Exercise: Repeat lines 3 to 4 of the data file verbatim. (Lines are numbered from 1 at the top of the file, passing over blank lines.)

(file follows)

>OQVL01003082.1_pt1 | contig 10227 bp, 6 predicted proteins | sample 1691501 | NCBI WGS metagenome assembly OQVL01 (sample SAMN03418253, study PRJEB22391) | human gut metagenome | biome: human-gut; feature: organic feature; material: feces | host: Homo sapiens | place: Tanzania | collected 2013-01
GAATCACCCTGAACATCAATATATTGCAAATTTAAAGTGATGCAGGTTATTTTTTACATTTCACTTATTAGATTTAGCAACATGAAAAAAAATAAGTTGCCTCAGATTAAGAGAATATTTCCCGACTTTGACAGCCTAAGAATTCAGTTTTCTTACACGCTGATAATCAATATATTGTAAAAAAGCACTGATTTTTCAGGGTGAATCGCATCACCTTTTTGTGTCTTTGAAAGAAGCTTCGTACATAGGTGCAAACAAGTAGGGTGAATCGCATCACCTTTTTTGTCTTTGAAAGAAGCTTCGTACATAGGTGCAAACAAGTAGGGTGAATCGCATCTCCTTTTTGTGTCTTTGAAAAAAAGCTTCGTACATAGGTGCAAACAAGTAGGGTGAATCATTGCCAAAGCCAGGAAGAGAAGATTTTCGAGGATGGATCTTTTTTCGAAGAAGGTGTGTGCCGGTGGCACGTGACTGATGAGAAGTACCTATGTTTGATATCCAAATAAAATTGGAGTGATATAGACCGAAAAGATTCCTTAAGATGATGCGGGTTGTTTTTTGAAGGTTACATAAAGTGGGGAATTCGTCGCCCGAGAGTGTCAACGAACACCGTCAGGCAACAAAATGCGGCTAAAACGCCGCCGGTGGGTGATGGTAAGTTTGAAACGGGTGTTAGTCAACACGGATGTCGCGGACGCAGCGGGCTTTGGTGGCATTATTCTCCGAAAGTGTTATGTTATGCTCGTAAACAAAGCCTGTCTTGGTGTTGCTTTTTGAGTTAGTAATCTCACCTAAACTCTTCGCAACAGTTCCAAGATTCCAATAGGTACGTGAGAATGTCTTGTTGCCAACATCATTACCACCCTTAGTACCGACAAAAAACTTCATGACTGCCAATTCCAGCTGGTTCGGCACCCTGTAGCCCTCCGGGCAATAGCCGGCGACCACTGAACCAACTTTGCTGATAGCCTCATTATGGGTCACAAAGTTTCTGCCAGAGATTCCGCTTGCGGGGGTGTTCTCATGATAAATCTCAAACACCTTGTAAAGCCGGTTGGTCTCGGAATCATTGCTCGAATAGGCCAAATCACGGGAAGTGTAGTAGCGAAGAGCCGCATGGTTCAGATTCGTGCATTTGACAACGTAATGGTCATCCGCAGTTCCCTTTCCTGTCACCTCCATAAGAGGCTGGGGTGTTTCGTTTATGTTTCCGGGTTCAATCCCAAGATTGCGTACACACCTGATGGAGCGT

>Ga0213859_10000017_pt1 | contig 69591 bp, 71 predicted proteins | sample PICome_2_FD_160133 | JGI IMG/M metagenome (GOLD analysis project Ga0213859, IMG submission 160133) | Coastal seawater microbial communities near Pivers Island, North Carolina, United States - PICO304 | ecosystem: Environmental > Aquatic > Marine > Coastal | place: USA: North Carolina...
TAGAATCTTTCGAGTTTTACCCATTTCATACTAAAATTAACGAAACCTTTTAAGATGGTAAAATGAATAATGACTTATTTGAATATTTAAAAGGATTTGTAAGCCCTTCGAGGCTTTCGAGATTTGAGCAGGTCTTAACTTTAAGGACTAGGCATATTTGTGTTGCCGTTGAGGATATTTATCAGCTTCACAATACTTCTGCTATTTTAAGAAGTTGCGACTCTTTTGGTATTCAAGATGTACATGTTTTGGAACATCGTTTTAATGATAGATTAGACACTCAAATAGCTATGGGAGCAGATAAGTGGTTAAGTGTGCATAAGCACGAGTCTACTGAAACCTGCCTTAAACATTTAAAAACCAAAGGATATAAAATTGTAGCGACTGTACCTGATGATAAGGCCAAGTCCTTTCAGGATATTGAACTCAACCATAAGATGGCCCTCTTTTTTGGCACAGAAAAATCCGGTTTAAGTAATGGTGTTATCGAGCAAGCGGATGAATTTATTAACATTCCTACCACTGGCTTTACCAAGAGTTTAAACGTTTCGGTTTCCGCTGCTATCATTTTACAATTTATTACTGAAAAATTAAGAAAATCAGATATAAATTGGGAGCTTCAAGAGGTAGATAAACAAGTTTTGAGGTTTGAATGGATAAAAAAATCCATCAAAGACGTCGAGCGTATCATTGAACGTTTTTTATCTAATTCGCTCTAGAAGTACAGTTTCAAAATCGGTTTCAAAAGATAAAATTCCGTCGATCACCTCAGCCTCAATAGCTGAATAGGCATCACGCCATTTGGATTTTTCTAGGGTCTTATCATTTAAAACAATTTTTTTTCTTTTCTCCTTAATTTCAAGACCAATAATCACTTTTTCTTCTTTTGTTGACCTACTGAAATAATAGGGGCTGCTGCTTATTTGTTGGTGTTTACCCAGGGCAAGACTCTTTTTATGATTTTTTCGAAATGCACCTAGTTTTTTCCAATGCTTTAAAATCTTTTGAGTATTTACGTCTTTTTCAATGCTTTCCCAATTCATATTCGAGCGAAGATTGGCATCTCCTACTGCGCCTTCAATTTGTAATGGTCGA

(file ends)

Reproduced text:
>Ga0213859_10000017_pt1 | contig 69591 bp, 71 predicted proteins | sample PICome_2_FD_160133 | JGI IMG/M metagenome (GOLD analysis project Ga0213859, IMG submission 160133) | Coastal seawater microbial communities near Pivers Island, North Carolina, United States - PICO304 | ecosystem: Environmental > Aquatic > Marine > Coastal | place: USA: North Carolina...
TAGAATCTTTCGAGTTTTACCCATTTCATACTAAAATTAACGAAACCTTTTAAGATGGTAAAATGAATAATGACTTATTTGAATATTTAAAAGGATTTGTAAGCCCTTCGAGGCTTTCGAGATTTGAGCAGGTCTTAACTTTAAGGACTAGGCATATTTGTGTTGCCGTTGAGGATATTTATCAGCTTCACAATACTTCTGCTATTTTAAGAAGTTGCGACTCTTTTGGTATTCAAGATGTACATGTTTTGGAACATCGTTTTAATGATAGATTAGACACTCAAATAGCTATGGGAGCAGATAAGTGGTTAAGTGTGCATAAGCACGAGTCTACTGAAACCTGCCTTAAACATTTAAAAACCAAAGGATATAAAATTGTAGCGACTGTACCTGATGATAAGGCCAAGTCCTTTCAGGATATTGAACTCAACCATAAGATGGCCCTCTTTTTTGGCACAGAAAAATCCGGTTTAAGTAATGGTGTTATCGAGCAAGCGGATGAATTTATTAACATTCCTACCACTGGCTTTACCAAGAGTTTAAACGTTTCGGTTTCCGCTGCTATCATTTTACAATTTATTACTGAAAAATTAAGAAAATCAGATATAAATTGGGAGCTTCAAGAGGTAGATAAACAAGTTTTGAGGTTTGAATGGATAAAAAAATCCATCAAAGACGTCGAGCGTATCATTGAACGTTTTTTATCTAATTCGCTCTAGAAGTACAGTTTCAAAATCGGTTTCAAAAGATAAAATTCCGTCGATCACCTCAGCCTCAATAGCTGAATAGGCATCACGCCATTTGGATTTTTCTAGGGTCTTATCATTTAAAACAATTTTTTTTCTTTTCTCCTTAATTTCAAGACCAATAATCACTTTTTCTTCTTTTGTTGACCTACTGAAATAATAGGGGCTGCTGCTTATTTGTTGGTGTTTACCCAGGGCAAGACTCTTTTTATGATTTTTTCGAAATGCACCTAGTTTTTTCCAATGCTTTAAAATCTTTTGAGTATTTACGTCTTTTTCAATGCTTTCCCAATTCATATTCGAGCGAAGATTGGCATCTCCTACTGCGCCTTCAATTTGTAATGGTCGA